WW2 Dagger History
On November 4th 1940 a meeting was held to discuss the requirements for a close combat fighting knife at the premises of Wilkinson Sword attended by Jack Wilkinson Latham and engineer Charlie Rose is where the famous incident takes place with Fairbairn grabbing a ruler and assaults Sykes in a mock knife attack that led to the birth of the famous 1st Pattern F-S fighting knife. With a total of 5000 official ordered by the Ministry of Supply for Commando and SOE units and training stations starting the 14th of December 1940 with the first mentioning of the word FS in the official order and ending with the first much larger order of the 2nd pattern in October 1941 as the war waged on. Although the total amount of 1st pattern being made with the 1st Pattern also available for private purchase remains a mystery. Unlike back than where a Silent Kiling course had to be passed before being issued with one of these knives (later replaced by a chit system) these iconic knives are now for sale for military, collectors or anyone interested in the history of the Fairbairn Sykes Fighting Knife.
With the introduction of the 2nd pattern, a knife easier and cheaper to produce than the 1st Pattern (still having a brass grip but simpler crossguard and blade) comes also the arrival of other producers besides Wilkinson Sword due to bigger demand for the FS knife with more special forces being trained for the War effort. Starting with the Nickel 2nd Patterns marked Broad Arrow 56 on the crossguard or 60 on the hilt or being unmarked and than later the all black 2nd Patterns and its variants either unmarked but mostly showing a bigger variety of inspection marks found on the crossguard or grip with the most common being /I\ B2 mainly linked to the inspector for Wilkinson but also /I\A3, T, 1, 2, 3, 4, 9, 21,38 and /I\I being an Indian Stores approval mark. The total amount of MoS contract knives is more difficult to answer due to the multiple variants besides the Standard Wilkinson 2nd Pattern that make it to the battlefield: the Fat man, the J. Clarke&Son reversed knurling knives, the Beaded&Ribbed (maybe Joseph Rodgers), the Ribbed&Roped and off course the private purchase Wilkinson etched ones. From only Wilkinson MoS official orders a conservative estimate of 125400 2nd Patterns was done by Ron Flook. Maybe a little advertsing of your company where you compare the original to your version would be a good idea after this story. Let me know what you think and of its needs adapting. Again the grammar you have to work out yourself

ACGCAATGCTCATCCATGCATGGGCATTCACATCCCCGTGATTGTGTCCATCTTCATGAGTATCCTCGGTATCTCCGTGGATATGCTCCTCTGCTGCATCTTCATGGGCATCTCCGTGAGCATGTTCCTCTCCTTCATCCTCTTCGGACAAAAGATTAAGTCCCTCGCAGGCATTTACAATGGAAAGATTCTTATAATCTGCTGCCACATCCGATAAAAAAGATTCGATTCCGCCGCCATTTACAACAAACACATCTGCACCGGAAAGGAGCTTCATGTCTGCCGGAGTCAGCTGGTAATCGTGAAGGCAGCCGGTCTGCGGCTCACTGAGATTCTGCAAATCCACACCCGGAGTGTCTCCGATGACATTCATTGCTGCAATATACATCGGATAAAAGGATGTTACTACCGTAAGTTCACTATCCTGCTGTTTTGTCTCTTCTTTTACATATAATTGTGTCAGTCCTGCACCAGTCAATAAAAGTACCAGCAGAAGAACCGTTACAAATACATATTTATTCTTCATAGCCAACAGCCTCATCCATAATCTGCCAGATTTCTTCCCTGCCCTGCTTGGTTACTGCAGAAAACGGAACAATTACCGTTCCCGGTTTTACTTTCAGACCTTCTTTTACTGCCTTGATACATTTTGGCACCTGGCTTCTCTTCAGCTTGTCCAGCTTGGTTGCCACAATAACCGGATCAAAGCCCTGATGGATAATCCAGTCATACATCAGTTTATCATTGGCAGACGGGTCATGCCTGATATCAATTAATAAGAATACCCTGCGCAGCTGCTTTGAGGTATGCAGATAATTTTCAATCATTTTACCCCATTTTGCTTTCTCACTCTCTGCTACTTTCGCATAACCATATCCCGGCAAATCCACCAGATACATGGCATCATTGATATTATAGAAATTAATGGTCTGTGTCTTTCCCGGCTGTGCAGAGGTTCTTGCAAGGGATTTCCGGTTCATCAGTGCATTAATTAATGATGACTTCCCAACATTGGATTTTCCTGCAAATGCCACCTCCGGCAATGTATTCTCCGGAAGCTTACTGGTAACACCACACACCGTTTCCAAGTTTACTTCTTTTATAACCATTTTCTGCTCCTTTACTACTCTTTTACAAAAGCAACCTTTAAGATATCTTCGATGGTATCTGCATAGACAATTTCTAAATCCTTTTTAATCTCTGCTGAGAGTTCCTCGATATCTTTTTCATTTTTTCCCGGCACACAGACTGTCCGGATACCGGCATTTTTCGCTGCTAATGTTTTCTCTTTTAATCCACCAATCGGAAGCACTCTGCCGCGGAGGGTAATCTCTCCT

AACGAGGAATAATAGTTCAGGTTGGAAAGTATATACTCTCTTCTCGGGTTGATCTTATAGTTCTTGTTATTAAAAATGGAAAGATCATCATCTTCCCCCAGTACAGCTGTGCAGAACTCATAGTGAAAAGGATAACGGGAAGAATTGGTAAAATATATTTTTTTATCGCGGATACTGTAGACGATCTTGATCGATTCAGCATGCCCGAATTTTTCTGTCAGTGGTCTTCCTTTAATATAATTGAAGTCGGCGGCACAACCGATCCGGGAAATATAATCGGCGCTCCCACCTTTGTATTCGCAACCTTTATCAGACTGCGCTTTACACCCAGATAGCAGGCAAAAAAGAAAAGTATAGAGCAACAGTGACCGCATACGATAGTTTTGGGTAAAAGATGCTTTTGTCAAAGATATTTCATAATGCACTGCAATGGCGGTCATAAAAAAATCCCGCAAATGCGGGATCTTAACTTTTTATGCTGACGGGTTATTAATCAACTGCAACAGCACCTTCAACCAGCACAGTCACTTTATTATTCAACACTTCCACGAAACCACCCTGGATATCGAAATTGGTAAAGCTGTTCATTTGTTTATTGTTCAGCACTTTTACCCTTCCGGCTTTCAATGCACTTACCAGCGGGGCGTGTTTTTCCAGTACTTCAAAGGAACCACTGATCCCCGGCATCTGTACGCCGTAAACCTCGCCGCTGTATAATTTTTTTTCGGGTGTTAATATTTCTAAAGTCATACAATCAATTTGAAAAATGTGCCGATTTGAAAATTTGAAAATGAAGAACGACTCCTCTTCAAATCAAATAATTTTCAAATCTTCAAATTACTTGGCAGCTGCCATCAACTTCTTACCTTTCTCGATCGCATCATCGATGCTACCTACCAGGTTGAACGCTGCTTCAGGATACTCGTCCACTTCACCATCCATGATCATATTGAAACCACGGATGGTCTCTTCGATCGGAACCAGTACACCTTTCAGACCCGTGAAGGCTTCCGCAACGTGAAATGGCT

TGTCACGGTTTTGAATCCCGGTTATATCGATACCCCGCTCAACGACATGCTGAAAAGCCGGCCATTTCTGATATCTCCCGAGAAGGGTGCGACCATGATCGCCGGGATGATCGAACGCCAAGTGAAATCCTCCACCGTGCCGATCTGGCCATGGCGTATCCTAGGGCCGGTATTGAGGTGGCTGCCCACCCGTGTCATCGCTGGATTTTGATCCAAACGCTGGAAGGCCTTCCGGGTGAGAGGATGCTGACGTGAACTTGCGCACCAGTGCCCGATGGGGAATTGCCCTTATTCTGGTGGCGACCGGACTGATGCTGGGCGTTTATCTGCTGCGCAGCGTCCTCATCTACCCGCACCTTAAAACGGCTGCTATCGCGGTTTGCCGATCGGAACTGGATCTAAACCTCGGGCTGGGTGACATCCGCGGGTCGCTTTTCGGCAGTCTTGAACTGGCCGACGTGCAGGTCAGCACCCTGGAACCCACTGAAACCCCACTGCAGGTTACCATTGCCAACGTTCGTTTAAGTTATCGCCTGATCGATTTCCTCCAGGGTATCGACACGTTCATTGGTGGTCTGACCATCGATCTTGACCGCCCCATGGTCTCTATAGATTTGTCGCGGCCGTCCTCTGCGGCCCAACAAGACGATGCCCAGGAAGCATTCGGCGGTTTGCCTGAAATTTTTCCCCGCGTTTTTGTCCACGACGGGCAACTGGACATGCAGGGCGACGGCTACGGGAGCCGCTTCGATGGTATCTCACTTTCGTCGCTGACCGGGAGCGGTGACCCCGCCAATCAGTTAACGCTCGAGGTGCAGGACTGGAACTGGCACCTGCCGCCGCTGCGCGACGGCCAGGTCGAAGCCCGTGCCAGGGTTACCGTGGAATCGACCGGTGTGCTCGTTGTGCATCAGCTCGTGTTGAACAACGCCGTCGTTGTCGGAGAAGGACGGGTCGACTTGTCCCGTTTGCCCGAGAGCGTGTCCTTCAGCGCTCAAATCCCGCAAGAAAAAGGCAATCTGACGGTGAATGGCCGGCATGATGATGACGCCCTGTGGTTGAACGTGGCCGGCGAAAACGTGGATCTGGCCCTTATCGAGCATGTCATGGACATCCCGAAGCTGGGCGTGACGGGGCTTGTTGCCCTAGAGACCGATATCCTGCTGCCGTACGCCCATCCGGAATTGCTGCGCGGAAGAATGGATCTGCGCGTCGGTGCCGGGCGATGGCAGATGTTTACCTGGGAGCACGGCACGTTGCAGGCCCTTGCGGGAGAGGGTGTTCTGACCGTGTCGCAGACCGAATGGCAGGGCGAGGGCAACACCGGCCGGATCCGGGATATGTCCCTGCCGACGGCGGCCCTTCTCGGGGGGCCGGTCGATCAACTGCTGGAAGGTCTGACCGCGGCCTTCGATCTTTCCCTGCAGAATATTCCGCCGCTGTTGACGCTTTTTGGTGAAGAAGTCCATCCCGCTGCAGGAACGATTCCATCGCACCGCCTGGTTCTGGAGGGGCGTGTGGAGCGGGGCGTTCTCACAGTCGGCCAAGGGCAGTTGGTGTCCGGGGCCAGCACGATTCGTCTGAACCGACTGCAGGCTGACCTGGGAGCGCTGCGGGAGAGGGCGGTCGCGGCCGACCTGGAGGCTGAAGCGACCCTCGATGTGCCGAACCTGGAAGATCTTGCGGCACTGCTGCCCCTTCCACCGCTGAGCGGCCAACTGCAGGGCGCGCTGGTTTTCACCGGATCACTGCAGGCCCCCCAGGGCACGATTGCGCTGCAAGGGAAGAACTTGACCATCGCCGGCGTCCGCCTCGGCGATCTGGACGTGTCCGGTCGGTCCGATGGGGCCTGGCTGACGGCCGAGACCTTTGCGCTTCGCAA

3rd Pattern with an estimate of around 650000 plus official MoS orders the 3th Pattern is probably the best known F-S knife of the 3 basic Patterns. With October 1943 being the estimated date of introduction it also introduces a very different casted zinc alloy grip with 27 concentric rings being copper plated before blackening, a cost saving exercise compared to the all brass ones we have on the 1st and 2nd Pattern. The WW2 hilts all having a numberr from 1 to 4 on the pommel referring to the 4 different die casting companies who produced these hilts and initially still having the hand grounded blades we also see with the 2nd Pattern but later with the more used, easier and again cheaper to produce machine made blades. Besides Wilkinson a large amount (38) of other companies producing the 3th Pattern to make enough knives and with the numerous broad arrow inspection numbers and letters found on the cross guard or ferrule they are a very interesting collecting area for those interested. Definitely a very different knife in the way of looks and feel in the hand with the concentric rings in stead of the knurled ones before and slight different weight distribution. Our 3th however retains the brass hilt producing a better feel in the hand than the WW2 ones! Only one way to find out and that is to handle the knife yourself, you will Not be disappointed!